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Praziquantel treatment of school children from single and mixed infection foci of intestinal and urogenital schistosomiasis along the Senegal River Basin: Monitoring treatment success and re-infection patterns.

Webster, Bonnie L, Diaw, Oumar T, Seye, Mohmoudane M, Faye, Djibril S, Stothard, Russell ORCID: https://orcid.org/0000-0002-9370-3420, Sousa-Figueiredo, J.C. and Rollinson, David (2013) 'Praziquantel treatment of school children from single and mixed infection foci of intestinal and urogenital schistosomiasis along the Senegal River Basin: Monitoring treatment success and re-infection patterns.'. Acta Tropica, Vol 128, Issue 2, pp. 292-302.

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Abstract

Following major water development schemes in the 1980s, schistosomiasis has become a serious parasitic disease of children living in the Senegal River Basin. Both urogenital (Schistosoma haematobium) and intestinal (Schistosoma mansoni) schistosomiasis can be highly prevalent in school-aged children, with many individuals infected with both parasites. In order to investigate the transmission and re-infection dynamics of both parasite species, single and mixed infection foci at three villages (Nder and Temeye; S. mansoni and S. haematobium foci and Guia; S. haematobium focus) were studied. In each focus infected children were identified and selected for a 12-month study involving two treatments with praziquantel (40mg/kg) three weeks apart at the beginning of the study and again 6 months into the study. Urine and stool samples were examined for schistosome eggs before and at 6 weeks and 6 months after chemotherapy. Prevalence and intensity of infection were recorded for each child at each time point. Before treatment, in all three villages, the prevalence and intensity of infection was extremely high for both S. mansoni (79-100%) and S. haematobium (81-97%). With the first round of chemotherapy sufficient cure rates (CRs) of both species were achieved in all villages (38-96%) with high egg reduction rates (ERRs) (97-99%). The data show that high and rapid re-infection rates occur, especially for S. mansoni, within a six-month period following treatment. Re-infection must be highly linked to ecological and seasonal factors. The persistence of S. mansoni in Nder could raise concern as levels of infection intensity remain high (geometric mean intensity at baseline 653epg changed to 705epg at 12 months) after four rounds of chemotherapy. This phenomenon could be explained by extremely rapid re-infection dynamics or a sub-optimal efficacy of praziquantel against S. mansoni in this village. High intensities in mixed infections may influence disease epidemiology and control warranting further studies. The disease situation in the SRB must be monitored closely and new treatment regimes should be designed and implemented to control schistosomiasis in the school-age population.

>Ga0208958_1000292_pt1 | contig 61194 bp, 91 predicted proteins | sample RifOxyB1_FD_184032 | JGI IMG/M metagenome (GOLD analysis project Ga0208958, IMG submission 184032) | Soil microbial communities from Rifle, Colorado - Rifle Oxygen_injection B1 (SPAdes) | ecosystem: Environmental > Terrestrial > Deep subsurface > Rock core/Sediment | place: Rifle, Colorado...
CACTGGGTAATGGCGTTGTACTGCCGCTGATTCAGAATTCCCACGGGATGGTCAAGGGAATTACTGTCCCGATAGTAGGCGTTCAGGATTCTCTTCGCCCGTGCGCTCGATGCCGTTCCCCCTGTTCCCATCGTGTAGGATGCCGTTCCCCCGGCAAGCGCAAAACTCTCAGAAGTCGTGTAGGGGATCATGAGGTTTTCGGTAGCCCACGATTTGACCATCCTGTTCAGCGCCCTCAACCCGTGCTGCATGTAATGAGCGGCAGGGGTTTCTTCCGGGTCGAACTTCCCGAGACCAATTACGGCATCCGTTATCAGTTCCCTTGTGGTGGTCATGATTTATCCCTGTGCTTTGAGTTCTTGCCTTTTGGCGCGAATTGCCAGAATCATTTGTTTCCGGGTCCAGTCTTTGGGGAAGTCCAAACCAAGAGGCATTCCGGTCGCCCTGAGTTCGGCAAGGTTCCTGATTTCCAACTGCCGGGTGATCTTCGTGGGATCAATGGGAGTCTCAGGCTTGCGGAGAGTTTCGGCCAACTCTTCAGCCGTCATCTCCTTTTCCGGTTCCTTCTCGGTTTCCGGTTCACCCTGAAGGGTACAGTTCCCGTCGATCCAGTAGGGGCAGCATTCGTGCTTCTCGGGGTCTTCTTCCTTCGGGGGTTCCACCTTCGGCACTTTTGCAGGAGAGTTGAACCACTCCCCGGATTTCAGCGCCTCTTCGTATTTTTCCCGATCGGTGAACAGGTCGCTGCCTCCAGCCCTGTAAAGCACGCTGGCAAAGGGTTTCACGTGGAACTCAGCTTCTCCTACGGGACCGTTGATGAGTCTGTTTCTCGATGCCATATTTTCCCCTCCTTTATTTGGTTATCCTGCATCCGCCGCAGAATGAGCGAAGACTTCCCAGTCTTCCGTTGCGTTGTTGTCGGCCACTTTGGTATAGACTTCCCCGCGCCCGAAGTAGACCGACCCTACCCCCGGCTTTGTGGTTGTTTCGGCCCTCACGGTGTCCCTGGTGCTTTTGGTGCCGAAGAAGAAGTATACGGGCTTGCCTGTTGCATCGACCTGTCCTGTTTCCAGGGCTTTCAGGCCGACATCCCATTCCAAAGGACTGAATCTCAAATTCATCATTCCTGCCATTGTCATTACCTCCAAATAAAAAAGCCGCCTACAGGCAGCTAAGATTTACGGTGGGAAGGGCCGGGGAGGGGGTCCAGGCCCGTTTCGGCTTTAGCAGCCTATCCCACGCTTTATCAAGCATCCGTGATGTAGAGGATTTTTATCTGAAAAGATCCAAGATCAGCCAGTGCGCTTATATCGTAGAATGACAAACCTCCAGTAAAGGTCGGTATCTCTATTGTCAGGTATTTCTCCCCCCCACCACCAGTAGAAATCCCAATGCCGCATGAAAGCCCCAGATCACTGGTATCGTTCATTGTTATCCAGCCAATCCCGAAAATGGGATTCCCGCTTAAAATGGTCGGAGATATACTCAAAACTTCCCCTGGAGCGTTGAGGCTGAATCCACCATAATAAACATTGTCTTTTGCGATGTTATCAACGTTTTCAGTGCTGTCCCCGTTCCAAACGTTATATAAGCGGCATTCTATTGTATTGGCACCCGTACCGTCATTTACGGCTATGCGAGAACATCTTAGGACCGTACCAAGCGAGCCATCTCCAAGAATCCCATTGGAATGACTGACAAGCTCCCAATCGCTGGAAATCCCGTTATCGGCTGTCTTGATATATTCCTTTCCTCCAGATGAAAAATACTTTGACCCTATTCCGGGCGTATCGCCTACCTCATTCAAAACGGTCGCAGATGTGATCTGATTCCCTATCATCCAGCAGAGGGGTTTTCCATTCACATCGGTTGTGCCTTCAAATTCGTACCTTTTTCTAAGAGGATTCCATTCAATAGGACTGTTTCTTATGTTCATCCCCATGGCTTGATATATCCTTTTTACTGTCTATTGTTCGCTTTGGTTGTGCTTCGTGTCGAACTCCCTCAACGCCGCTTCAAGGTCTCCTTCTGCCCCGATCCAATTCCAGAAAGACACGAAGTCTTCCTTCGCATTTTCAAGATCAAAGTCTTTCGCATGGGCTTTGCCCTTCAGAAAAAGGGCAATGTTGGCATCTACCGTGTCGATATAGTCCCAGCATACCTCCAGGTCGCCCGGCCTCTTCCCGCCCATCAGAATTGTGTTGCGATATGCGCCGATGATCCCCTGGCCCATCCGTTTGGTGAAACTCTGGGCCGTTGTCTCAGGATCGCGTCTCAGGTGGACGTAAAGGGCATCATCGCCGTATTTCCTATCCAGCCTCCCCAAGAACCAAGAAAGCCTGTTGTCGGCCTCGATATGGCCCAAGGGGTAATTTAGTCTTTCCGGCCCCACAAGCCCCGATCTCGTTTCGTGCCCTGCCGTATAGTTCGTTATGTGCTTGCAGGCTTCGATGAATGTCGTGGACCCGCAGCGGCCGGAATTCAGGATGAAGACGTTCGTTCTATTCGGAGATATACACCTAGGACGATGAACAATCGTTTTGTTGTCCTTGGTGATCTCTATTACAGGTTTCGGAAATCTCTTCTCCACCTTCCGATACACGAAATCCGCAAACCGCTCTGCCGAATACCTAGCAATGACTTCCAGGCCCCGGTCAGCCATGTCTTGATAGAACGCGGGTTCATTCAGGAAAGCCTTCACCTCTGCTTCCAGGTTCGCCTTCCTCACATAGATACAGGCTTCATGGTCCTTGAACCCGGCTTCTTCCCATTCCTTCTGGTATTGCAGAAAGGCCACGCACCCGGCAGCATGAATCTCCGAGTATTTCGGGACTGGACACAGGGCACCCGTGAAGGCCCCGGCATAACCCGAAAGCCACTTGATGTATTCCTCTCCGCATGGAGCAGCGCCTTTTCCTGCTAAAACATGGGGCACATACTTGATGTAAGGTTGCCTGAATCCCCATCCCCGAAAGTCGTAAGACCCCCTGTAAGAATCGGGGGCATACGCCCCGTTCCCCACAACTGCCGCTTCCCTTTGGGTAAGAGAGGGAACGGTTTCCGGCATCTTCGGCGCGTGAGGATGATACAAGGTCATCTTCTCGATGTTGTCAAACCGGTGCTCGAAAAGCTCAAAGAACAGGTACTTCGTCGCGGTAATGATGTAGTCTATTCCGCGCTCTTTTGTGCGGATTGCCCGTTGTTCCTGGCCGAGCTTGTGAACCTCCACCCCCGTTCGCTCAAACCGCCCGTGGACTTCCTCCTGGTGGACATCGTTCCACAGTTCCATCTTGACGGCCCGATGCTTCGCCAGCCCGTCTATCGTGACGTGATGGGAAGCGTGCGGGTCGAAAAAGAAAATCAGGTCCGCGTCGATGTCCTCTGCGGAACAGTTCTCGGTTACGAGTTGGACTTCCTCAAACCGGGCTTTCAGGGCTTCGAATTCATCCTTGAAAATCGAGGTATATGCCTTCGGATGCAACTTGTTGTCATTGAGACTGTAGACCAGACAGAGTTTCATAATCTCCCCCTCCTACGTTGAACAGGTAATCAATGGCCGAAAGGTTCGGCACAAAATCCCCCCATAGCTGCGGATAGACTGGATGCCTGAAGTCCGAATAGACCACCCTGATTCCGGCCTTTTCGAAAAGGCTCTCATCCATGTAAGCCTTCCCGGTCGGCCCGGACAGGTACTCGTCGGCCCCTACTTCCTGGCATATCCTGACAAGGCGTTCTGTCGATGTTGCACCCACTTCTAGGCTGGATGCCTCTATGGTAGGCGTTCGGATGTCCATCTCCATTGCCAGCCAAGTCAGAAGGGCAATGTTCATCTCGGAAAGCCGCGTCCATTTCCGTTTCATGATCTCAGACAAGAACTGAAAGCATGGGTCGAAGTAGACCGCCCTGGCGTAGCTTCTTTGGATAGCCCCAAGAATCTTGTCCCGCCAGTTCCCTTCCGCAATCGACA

Item Type: Article
Subjects: QV Pharmacology > Anti-Inflammatory Agents. Anti-Infective Agents. Antineoplastic Agents > QV 253 Anthelmintics
QX Parasitology > Helminths. Annelida > QX 355 Schistosoma
WA Public Health > Preventive Medicine > WA 110 Prevention and control of communicable diseases. Transmission of infectious diseases
WA Public Health > Health Problems of Special Population Groups > WA 395 Health in developing countries
WC Communicable Diseases > Tropical and Parasitic Diseases > WC 810 Schistosomiasis
Faculty: Department: Biological Sciences > Department of Tropical Disease Biology
Digital Object Identifer (DOI): https://doi.org/10.1016/j.actatropica.2012.09.010
Depositing User: Mary Creegan
Date Deposited: 16 Oct 2013 09:06
Last Modified: 18 May 2018 13:50
URI: https://archive.lstmed.ac.uk/id/eprint/3273

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